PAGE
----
We had been living in our new house for only a few months when we started noticing cockroaches in our front yard; one on the wall, one under the car, one in the garden. But we didn’t know where they were coming from.
One evening, we saw one emerge from the drain below the outdoor faucet. Just in case there were more living down in the dark pipes, my husband, Josh, grabbed a can of Doom Spray and doused the drain.
Within seconds, dozens of huge cockroaches rushed out. They fanned out across the yard, skittering up and around everything. Think of the scene in The Mummy when all the scarab beetles swarm out of the tomb. Yeah, that’s pretty accurate.
“Well, I found them,” Josh calmly said.
I stood paralyzed in the yard, staring at the unbelievable scene and shuddering as the masses moved in my direction. Josh, using the Doom Spray as a weapon, spun around and attacked the insects that got too close to his feet.
The roaches were spreading out, and we could hear their rustlings as they walked on the dead leaves in the garden. By this time, our night guard had arrived to sweep our driveway and, using his grass broom to whack the roaches’ dead, he joined heartily in the current festivities. Whack, sweep. Whack, sweep. Such efficiency.
It took about a half hour for all the roaches to die and be swept away. But it took even longer for our adrenaline to calm down enough for us to make dinner. The next morning, we found yet another dozen roaches in our yard, contorted with their feet in the air and ants feasting on them.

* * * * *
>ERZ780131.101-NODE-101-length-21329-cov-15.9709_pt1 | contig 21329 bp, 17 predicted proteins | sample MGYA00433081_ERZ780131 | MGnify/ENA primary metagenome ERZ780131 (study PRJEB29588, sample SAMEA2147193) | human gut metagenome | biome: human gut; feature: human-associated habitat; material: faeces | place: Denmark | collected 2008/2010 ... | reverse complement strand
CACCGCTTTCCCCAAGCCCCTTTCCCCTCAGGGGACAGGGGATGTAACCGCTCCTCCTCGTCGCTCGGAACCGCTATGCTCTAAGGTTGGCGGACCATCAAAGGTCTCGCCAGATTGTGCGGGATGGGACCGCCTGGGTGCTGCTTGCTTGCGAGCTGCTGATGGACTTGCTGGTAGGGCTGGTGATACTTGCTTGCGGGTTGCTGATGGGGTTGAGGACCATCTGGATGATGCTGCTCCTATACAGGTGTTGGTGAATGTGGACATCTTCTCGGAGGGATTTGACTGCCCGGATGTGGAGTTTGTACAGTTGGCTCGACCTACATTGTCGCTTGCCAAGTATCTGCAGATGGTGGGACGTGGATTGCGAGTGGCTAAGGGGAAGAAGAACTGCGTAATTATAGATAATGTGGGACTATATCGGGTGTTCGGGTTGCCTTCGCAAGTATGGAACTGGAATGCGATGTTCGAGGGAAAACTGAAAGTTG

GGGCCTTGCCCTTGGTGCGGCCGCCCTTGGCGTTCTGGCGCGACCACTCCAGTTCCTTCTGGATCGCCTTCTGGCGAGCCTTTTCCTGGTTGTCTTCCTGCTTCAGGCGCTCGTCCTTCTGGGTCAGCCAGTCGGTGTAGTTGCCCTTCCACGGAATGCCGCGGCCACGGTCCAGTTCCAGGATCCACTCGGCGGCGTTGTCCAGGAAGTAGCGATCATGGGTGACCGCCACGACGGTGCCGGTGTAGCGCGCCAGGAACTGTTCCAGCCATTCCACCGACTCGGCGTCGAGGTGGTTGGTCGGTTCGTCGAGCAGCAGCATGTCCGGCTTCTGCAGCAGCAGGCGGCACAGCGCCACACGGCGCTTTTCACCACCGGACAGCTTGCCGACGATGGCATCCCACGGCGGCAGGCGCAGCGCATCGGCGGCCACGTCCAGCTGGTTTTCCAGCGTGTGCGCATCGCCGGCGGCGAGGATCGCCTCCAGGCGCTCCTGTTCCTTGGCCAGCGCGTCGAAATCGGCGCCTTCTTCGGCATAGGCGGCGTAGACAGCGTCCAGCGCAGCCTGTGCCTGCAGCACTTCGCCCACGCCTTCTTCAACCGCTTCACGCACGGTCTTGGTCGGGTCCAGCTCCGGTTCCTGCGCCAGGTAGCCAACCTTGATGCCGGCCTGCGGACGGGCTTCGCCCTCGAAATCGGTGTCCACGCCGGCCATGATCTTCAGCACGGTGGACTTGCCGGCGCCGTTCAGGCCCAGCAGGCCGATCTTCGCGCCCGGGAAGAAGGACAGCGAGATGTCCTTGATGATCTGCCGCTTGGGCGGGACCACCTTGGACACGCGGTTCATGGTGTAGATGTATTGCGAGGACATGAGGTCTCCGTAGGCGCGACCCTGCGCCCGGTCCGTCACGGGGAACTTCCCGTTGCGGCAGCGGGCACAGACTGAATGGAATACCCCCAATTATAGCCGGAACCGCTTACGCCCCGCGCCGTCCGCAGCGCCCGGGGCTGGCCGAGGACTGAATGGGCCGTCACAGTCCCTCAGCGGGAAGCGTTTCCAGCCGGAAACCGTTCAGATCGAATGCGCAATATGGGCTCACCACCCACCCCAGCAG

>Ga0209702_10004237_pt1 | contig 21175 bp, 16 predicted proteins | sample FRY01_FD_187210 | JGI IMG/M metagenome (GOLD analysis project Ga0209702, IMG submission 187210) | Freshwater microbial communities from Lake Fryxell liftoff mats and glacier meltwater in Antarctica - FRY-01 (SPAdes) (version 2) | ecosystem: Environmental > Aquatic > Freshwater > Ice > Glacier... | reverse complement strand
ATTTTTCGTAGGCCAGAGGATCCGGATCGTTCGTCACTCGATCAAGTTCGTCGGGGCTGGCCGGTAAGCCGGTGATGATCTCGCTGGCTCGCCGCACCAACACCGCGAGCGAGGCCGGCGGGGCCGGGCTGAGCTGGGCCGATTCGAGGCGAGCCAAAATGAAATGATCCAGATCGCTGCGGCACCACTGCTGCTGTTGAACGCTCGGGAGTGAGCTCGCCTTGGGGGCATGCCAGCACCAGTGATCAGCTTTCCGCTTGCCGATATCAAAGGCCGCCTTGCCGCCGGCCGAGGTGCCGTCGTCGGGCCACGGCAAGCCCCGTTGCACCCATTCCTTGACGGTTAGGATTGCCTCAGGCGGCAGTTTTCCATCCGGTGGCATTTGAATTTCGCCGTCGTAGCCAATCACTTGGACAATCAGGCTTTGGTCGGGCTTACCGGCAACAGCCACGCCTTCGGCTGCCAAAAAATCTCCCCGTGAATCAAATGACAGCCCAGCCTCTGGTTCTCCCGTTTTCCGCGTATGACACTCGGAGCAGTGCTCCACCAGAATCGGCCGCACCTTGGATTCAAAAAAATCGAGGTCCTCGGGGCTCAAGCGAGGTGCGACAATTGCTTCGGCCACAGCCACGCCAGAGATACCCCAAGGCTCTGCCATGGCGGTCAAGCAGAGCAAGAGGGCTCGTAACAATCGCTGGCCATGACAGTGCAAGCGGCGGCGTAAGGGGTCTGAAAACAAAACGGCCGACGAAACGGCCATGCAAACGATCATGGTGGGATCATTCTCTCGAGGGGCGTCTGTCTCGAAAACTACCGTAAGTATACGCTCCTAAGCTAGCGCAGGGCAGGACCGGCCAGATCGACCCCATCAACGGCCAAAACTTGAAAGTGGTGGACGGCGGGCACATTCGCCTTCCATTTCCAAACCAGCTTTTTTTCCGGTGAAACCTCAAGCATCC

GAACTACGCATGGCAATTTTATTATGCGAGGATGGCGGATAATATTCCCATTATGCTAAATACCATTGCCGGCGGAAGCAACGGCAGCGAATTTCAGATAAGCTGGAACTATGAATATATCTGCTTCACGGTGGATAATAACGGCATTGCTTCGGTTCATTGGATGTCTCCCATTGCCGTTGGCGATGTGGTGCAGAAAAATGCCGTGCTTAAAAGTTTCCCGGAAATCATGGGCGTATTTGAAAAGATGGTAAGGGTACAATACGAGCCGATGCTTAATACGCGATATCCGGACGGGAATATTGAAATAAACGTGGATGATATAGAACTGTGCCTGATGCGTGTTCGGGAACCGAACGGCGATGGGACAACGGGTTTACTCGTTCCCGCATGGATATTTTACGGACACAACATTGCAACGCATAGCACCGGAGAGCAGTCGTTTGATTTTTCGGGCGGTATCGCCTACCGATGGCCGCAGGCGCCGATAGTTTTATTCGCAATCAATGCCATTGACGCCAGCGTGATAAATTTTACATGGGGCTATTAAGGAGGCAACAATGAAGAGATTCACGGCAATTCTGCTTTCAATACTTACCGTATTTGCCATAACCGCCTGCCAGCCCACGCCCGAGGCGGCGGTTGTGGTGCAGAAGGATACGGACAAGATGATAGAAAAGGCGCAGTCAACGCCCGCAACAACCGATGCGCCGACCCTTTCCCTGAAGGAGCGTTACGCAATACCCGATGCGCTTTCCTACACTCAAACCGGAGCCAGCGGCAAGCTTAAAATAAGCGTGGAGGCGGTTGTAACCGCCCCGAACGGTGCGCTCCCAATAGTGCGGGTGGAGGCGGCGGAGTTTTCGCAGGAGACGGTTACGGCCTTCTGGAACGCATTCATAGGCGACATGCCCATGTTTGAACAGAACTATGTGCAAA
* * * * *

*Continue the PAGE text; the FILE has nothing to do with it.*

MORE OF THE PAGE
We have since learned that it’s best to not rinse food particles down the sink drain, because the pieces get stuck in a groove in the pipe and tempt the roaches to return. Now, just in case we make a mistake, we regularly pour bleach water down the drain and hope it discourages any new colony from taking up residence.
Which three tips would you like to give future expats before they embark on their new life in Kenya?
- Learn about the culture and ask questions. There are so many things that are done differently here, and sometimes those ways don’t seem to make sense. It takes humility to admit to being confused, but you’ll find that your vulnerability and curiosity will inspire Kenyans to help you. As long as you’re respectful to the people, their culture, and their country, you will discover lots of new and fascinating things.
- Study Swahili. Nothing makes you feel more comfortable in a country than understanding the heart language of the locals. Plus, it thrills Kenyans when they hear you speak Swahili. It shows them you are invested in their country and can relate (somewhat) to their way of life.
- Be vigilant and always aware of your surroundings. Nairobi is a big city, and like all big cities, it has its unsavory characters and its dangerous places. Do your research, read the newspapers, and be wise with how you present yourself in public. The more unassuming you are the better.
How is the expat community in Kenya? Did you have a hard time finding like-minded people or fellow expats?
Because of all the embassies and the UN workers, there is quite a large expat community in Nairobi. It was a bit shocking, actually, to discover so many other foreigners. But, in the end, we greatly enjoy their presence. Having so many other white faces around makes our white faces less of a novelty.
We did not struggle to find other Americans. Our organization has many U.S. citizens living and working over here, so we instantly had that small community. It’s very helpful to find friends who share your background. We find it helps with homesickness.
How would you summarize your expat life in Kenya in a single, catchy sentence?
I’m an introverted Minnesotan trying to navigate and thrive in Kenya’s Big City.